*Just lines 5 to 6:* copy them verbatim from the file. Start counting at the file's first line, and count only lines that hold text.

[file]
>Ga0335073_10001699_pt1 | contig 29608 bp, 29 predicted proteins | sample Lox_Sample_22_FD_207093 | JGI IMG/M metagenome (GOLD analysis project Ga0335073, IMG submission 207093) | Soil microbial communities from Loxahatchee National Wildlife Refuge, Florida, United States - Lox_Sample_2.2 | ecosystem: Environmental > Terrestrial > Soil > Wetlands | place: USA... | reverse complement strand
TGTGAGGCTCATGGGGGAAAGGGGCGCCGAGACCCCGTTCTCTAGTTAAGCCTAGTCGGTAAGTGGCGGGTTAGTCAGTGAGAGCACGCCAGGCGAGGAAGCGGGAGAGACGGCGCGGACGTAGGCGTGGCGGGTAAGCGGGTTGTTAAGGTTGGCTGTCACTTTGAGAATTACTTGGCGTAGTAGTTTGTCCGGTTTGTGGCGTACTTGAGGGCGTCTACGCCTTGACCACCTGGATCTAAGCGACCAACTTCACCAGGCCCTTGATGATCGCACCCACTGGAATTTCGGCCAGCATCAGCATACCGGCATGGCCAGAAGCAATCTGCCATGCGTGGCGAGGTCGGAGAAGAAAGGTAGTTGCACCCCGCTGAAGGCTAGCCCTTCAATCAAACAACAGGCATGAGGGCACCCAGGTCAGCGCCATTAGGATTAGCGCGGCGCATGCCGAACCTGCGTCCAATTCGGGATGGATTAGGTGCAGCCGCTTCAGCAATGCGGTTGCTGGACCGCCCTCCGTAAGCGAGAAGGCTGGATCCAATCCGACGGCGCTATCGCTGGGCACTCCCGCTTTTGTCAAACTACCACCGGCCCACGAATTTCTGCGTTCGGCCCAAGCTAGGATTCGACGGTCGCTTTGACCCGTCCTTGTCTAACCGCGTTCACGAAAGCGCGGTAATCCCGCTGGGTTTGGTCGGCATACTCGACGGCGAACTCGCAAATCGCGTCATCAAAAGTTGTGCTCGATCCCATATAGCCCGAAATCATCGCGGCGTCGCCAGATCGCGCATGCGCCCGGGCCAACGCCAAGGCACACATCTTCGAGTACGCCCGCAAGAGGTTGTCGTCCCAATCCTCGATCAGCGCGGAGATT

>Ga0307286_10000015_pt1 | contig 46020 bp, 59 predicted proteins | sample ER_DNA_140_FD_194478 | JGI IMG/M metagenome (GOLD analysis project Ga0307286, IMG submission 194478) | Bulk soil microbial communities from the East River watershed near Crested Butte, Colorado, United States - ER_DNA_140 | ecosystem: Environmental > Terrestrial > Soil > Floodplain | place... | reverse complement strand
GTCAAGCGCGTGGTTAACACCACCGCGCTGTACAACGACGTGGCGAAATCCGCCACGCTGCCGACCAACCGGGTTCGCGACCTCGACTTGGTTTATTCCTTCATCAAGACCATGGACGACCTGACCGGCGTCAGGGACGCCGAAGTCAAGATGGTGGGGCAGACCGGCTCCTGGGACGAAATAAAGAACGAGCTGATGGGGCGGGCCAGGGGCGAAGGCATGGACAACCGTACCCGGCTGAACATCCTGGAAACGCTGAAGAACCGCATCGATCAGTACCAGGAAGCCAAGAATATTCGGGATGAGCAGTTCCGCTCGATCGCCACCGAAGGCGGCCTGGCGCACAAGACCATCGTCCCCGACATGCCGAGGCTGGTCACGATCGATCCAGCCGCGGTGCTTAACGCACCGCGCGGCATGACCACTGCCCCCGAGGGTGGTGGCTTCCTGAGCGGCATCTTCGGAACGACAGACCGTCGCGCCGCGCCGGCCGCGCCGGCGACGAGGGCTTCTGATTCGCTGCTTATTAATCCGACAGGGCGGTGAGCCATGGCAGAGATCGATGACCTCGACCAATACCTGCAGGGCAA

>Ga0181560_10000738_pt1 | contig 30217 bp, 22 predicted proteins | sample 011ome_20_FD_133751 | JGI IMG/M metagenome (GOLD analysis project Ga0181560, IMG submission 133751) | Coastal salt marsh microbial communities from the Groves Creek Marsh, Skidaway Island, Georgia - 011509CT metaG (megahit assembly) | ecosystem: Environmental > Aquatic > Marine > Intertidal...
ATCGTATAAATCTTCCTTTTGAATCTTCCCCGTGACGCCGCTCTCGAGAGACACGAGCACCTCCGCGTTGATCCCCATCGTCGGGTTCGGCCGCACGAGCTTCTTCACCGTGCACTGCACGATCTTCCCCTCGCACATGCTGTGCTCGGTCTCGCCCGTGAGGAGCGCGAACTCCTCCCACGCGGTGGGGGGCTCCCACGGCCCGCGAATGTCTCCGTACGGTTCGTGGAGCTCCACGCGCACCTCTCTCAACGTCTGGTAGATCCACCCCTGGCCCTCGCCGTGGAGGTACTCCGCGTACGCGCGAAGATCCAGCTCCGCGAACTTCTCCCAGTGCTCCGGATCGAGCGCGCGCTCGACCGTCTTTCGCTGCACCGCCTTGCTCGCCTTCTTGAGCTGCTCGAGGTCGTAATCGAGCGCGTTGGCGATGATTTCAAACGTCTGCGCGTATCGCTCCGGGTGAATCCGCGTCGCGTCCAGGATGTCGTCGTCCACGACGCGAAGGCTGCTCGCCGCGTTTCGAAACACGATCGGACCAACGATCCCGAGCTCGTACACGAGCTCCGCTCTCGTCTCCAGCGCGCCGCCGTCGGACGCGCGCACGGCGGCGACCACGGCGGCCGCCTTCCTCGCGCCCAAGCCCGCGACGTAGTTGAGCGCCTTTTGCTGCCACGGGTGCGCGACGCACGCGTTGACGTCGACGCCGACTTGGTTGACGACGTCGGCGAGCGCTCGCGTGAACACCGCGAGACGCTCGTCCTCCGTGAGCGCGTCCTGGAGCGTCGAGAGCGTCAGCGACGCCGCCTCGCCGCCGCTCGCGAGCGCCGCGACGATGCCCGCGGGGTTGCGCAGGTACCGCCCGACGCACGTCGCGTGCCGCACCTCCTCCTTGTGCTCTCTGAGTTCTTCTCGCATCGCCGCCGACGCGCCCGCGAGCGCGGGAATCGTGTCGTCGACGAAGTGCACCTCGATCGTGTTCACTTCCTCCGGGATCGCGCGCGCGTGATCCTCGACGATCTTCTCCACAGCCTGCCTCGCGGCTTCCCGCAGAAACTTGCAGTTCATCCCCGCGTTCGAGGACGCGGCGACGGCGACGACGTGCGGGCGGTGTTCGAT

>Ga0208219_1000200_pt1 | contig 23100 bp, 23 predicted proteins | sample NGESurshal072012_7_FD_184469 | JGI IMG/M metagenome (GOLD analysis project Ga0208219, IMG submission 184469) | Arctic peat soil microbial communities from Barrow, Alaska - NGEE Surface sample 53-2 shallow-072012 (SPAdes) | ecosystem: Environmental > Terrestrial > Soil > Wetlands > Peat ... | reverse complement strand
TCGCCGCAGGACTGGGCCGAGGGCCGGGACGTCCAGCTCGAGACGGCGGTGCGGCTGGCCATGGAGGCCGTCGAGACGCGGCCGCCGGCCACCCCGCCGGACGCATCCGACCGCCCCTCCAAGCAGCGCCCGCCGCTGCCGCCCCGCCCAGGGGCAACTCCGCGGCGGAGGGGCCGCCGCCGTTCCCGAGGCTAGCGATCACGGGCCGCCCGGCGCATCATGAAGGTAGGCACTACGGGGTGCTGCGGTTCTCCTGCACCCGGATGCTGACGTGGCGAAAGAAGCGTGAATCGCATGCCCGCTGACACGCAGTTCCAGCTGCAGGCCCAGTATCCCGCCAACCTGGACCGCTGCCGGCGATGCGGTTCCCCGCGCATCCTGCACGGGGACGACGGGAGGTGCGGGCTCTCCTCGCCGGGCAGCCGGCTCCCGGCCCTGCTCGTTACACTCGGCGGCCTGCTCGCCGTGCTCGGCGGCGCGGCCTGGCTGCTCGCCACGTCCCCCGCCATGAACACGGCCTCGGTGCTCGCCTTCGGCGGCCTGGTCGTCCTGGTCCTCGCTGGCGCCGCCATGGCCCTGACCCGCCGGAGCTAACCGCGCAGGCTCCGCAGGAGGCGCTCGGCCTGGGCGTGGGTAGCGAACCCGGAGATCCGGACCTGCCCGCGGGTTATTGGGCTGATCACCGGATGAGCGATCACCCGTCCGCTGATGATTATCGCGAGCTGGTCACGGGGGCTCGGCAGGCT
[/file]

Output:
>Ga0181560_10000738_pt1 | contig 30217 bp, 22 predicted proteins | sample 011ome_20_FD_133751 | JGI IMG/M metagenome (GOLD analysis project Ga0181560, IMG submission 133751) | Coastal salt marsh microbial communities from the Groves Creek Marsh, Skidaway Island, Georgia - 011509CT metaG (megahit assembly) | ecosystem: Environmental > Aquatic > Marine > Intertidal...
ATCGTATAAATCTTCCTTTTGAATCTTCCCCGTGACGCCGCTCTCGAGAGACACGAGCACCTCCGCGTTGATCCCCATCGTCGGGTTCGGCCGCACGAGCTTCTTCACCGTGCACTGCACGATCTTCCCCTCGCACATGCTGTGCTCGGTCTCGCCCGTGAGGAGCGCGAACTCCTCCCACGCGGTGGGGGGCTCCCACGGCCCGCGAATGTCTCCGTACGGTTCGTGGAGCTCCACGCGCACCTCTCTCAACGTCTGGTAGATCCACCCCTGGCCCTCGCCGTGGAGGTACTCCGCGTACGCGCGAAGATCCAGCTCCGCGAACTTCTCCCAGTGCTCCGGATCGAGCGCGCGCTCGACCGTCTTTCGCTGCACCGCCTTGCTCGCCTTCTTGAGCTGCTCGAGGTCGTAATCGAGCGCGTTGGCGATGATTTCAAACGTCTGCGCGTATCGCTCCGGGTGAATCCGCGTCGCGTCCAGGATGTCGTCGTCCACGACGCGAAGGCTGCTCGCCGCGTTTCGAAACACGATCGGACCAACGATCCCGAGCTCGTACACGAGCTCCGCTCTCGTCTCCAGCGCGCCGCCGTCGGACGCGCGCACGGCGGCGACCACGGCGGCCGCCTTCCTCGCGCCCAAGCCCGCGACGTAGTTGAGCGCCTTTTGCTGCCACGGGTGCGCGACGCACGCGTTGACGTCGACGCCGACTTGGTTGACGACGTCGGCGAGCGCTCGCGTGAACACCGCGAGACGCTCGTCCTCCGTGAGCGCGTCCTGGAGCGTCGAGAGCGTCAGCGACGCCGCCTCGCCGCCGCTCGCGAGCGCCGCGACGATGCCCGCGGGGTTGCGCAGGTACCGCCCGACGCACGTCGCGTGCCGCACCTCCTCCTTGTGCTCTCTGAGTTCTTCTCGCATCGCCGCCGACGCGCCCGCGAGCGCGGGAATCGTGTCGTCGACGAAGTGCACCTCGATCGTGTTCACTTCCTCCGGGATCGCGCGCGCGTGATCCTCGACGATCTTCTCCACAGCCTGCCTCGCGGCTTCCCGCAGAAACTTGCAGTTCATCCCCGCGTTCGAGGACGCGGCGACGGCGACGACGTGCGGGCGGTGTTCGAT